Ojai, California; population: 7,000. Not exactly a thriving metropolis, but in the early 2000s, this little one-horse town was the hotbed for west coast hardcore. The town was synonymous with Carry On, and the southern California hardcore scene’s rise to awesomeness paralleled and symbiotically elevated that band, as the band elevated that scene. And the Ojai Women’s Center was thee venue for that exciting time.
There were other venues; The Chain Reaction in Anaheim, the Living Room in Goleta, Headline Records in Hollywood… but none of those venues quite rivaled what was happening in Ojai.
The Women’s Center was in the middle of nowhere; Ojai was probably a 30 minute drive from the 101, between Santa Barbara and Oxnard. No one was from the town, aside from Graham from Annihilation Time and the young skater kids that were pulled into the HC scene as a direct result of that venue; bands like Beartrap and Built to Break consisted of 13-16 year old kids from the town. But the location was somewhat centralized, as kids from Thousand Oaks to Anaheim called it home.
The first time Champion played there, we played with Whatever it Takes and there were maybe 30 kids there. But, every one of those 30 kids were moving the whole show. Fast parts; 30-man circle pit. Breakdowns; everyone scattered and 30 kids stomped the floor in unison; the Ojai Earthquake. The whole room shook.
Carry On’s “A Life Less Plagued” record release was held at that venue. American Nightmare’s first shows on the West coast were there. Some of Terror’s earliest shows were there. And Champion had a ton of memorable shows there.
The last time we played there was with Bane, 25 Ta Life, Over My Dead Body and more (can’t remember if Terror played that one…). There were easily 500+ kids in this venue that held 300 max. When Bane played, you couldn’t even walk into the room. It was so packed, you had to be floated in.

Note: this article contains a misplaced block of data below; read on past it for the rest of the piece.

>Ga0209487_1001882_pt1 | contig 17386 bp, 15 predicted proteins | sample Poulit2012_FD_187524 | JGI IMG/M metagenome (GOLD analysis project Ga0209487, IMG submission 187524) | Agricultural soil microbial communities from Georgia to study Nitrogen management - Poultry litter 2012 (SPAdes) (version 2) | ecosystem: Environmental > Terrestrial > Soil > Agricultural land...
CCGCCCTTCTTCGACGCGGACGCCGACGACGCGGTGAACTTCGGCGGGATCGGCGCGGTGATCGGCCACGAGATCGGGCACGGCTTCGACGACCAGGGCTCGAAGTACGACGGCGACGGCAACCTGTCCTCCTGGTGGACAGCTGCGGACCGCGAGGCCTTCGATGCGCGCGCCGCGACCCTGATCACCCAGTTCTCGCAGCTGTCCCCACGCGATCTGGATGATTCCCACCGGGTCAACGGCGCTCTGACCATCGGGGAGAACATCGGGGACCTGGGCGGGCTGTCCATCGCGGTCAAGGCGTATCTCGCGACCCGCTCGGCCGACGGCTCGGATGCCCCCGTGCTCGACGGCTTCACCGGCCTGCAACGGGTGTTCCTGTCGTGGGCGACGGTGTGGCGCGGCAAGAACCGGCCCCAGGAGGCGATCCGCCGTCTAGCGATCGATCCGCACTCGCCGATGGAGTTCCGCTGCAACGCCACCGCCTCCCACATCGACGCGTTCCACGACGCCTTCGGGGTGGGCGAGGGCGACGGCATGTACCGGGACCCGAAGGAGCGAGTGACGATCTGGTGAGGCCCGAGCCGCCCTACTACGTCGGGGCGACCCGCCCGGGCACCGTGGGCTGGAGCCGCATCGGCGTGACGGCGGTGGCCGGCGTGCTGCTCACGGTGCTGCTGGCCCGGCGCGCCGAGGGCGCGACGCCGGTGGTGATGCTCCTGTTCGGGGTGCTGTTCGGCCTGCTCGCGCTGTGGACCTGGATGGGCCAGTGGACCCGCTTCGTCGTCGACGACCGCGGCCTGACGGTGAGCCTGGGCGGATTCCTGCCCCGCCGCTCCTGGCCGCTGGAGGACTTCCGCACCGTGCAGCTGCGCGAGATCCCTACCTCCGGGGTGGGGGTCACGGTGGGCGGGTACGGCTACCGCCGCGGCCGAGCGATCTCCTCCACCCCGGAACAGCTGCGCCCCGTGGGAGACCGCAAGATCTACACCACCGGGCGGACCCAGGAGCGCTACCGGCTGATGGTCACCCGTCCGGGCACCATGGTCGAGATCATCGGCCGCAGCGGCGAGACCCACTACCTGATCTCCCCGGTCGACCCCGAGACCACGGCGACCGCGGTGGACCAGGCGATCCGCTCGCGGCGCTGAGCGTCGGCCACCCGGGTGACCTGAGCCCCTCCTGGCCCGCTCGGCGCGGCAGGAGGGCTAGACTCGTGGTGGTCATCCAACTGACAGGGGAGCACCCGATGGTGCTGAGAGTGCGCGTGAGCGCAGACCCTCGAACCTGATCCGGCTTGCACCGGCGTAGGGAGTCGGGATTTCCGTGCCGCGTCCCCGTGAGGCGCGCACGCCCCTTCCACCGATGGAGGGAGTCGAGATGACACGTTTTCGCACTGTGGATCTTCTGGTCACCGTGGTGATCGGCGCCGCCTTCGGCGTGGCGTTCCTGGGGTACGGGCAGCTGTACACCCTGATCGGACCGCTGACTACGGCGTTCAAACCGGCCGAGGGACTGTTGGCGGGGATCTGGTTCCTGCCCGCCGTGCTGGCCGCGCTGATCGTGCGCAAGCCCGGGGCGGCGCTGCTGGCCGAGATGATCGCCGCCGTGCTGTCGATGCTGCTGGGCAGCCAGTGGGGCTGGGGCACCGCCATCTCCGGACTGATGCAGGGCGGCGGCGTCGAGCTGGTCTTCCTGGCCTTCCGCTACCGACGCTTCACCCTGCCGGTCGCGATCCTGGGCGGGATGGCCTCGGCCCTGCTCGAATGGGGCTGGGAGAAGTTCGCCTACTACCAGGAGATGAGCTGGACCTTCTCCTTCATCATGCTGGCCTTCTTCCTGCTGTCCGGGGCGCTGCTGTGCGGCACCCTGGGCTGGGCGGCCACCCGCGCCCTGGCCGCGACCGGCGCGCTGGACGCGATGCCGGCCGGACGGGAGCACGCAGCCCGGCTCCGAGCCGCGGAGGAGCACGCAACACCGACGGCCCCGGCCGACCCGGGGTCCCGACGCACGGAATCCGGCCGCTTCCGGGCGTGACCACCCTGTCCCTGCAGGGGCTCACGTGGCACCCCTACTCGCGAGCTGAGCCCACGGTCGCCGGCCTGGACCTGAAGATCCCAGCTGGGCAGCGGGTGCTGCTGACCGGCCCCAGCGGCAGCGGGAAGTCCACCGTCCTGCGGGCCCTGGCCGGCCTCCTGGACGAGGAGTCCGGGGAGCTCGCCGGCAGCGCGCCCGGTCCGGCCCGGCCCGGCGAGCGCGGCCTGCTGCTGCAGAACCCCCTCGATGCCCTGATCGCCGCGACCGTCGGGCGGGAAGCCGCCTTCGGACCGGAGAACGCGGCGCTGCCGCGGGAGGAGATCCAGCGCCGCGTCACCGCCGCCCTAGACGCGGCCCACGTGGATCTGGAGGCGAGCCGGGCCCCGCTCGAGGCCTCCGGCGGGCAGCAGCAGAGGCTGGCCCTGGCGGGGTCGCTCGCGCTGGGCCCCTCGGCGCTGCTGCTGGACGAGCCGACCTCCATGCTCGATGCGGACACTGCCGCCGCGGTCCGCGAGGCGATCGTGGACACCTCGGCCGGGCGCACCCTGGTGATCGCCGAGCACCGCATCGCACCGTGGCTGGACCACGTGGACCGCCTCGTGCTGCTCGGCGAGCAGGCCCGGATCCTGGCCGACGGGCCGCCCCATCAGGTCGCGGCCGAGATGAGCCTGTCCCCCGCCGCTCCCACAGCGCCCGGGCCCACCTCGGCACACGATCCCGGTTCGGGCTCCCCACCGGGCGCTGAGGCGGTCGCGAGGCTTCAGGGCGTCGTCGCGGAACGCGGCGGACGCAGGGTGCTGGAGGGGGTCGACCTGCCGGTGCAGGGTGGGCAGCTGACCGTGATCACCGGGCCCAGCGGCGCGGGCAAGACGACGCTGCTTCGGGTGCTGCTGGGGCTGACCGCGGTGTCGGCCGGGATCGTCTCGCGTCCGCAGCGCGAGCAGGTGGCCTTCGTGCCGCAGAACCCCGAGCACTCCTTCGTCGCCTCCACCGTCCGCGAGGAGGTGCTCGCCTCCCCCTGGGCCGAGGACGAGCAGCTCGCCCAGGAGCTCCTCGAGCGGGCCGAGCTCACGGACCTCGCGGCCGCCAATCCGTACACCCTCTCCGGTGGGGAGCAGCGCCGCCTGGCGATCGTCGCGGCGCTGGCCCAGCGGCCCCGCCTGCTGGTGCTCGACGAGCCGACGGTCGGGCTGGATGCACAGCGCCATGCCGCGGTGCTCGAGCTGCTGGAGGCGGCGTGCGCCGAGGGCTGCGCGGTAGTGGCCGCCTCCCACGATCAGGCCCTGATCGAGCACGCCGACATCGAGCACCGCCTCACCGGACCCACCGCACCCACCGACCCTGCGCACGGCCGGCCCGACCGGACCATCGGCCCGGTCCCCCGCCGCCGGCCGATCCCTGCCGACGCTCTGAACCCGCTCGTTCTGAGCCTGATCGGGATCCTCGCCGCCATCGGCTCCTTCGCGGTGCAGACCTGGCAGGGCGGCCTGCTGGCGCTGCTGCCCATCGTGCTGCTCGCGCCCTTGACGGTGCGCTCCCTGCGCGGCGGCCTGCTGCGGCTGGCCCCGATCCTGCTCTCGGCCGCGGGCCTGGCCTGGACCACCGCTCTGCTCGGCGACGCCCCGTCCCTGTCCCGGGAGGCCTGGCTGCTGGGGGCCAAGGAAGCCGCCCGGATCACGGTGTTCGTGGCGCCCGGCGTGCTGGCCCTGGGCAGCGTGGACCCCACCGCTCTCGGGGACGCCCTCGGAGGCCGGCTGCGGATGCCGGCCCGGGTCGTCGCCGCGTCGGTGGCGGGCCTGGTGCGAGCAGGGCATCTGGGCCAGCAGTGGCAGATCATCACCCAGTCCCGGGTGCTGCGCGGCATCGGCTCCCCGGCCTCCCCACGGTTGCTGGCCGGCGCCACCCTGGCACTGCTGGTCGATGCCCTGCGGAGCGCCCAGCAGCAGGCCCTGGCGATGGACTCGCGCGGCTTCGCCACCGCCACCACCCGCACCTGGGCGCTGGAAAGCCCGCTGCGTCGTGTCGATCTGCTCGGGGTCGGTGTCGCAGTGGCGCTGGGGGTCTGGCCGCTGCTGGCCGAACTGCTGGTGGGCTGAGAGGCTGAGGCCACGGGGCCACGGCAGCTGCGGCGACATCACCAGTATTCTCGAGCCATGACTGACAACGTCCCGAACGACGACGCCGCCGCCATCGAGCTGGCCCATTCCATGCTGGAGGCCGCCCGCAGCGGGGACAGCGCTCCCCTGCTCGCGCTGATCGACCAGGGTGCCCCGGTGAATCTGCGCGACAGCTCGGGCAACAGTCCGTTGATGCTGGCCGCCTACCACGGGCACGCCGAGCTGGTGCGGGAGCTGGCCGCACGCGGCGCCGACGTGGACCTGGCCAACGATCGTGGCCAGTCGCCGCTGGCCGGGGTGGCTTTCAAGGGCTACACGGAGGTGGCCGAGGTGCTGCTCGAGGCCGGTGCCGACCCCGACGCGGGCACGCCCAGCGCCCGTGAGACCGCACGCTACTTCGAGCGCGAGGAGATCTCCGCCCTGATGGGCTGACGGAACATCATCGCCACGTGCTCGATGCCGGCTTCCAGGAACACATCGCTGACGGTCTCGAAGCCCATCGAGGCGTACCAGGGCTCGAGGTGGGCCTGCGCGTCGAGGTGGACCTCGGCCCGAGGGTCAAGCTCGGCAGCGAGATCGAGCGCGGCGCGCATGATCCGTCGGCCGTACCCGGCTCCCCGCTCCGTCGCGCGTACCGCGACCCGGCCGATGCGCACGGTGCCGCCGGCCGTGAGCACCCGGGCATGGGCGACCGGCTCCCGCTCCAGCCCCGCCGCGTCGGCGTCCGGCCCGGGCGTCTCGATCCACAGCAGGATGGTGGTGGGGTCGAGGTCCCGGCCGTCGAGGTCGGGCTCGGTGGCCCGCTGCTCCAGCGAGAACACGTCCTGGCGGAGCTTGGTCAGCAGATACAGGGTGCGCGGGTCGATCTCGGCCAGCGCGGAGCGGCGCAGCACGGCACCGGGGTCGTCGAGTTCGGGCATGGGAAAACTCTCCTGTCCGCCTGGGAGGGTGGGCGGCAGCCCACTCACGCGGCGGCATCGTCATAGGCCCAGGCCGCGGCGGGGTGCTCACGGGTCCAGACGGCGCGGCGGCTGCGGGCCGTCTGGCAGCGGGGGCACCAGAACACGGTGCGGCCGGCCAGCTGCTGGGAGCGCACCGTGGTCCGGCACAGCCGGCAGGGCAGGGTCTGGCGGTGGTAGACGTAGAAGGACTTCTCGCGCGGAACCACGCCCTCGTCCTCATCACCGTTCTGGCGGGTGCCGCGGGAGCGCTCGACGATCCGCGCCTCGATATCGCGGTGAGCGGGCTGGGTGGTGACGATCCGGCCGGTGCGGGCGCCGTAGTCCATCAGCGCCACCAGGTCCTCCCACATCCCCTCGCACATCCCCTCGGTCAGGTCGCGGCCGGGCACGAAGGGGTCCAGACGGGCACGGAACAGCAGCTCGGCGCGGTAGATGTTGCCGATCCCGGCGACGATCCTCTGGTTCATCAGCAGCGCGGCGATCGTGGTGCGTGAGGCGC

My favorite Champion set there was maybe our third time. Our van had broken down that morning; we were in Thousand Oaks jumping off cliffs and our transmission blew. It was our first transmission failure (of three!) and we found out before the show that the repairs would cost $2,400. I don’t want to get into exact numbers, but we didn’t have anywhere close to that kind of money.
We called Chris from B9 and he agreed that after the show, we’d figure out how much money we were short and he would float us the money we needed to repair the van. But it was still a depressing situation. We didn’t want to go into more debt beyond the money we owed for merch, not to mention, having to worry about figuring out how to get money wired to us (this was pre-PayPal).
We piled all our gear into the back of Corey Williams’ truck and headed to Ojai. That cloud over our heads was something you can only understand if you you’ve been in a touring band that experienced a breakdown, wreck or van break-in. And it’s not something you want hanging over you as you head to the show that you’ve been looking forward to the most for that tour.
It was definitely a dark feeling. As we watched and pitted for the opening bands we tried to put on a good face and leave the van problems at the door. But that’s a hard thing to do when you’re 1,000 miles from home and don’t know how you’re going to be able to afford gas to get to the next town. We set up our gear that night, still in the worst of moods.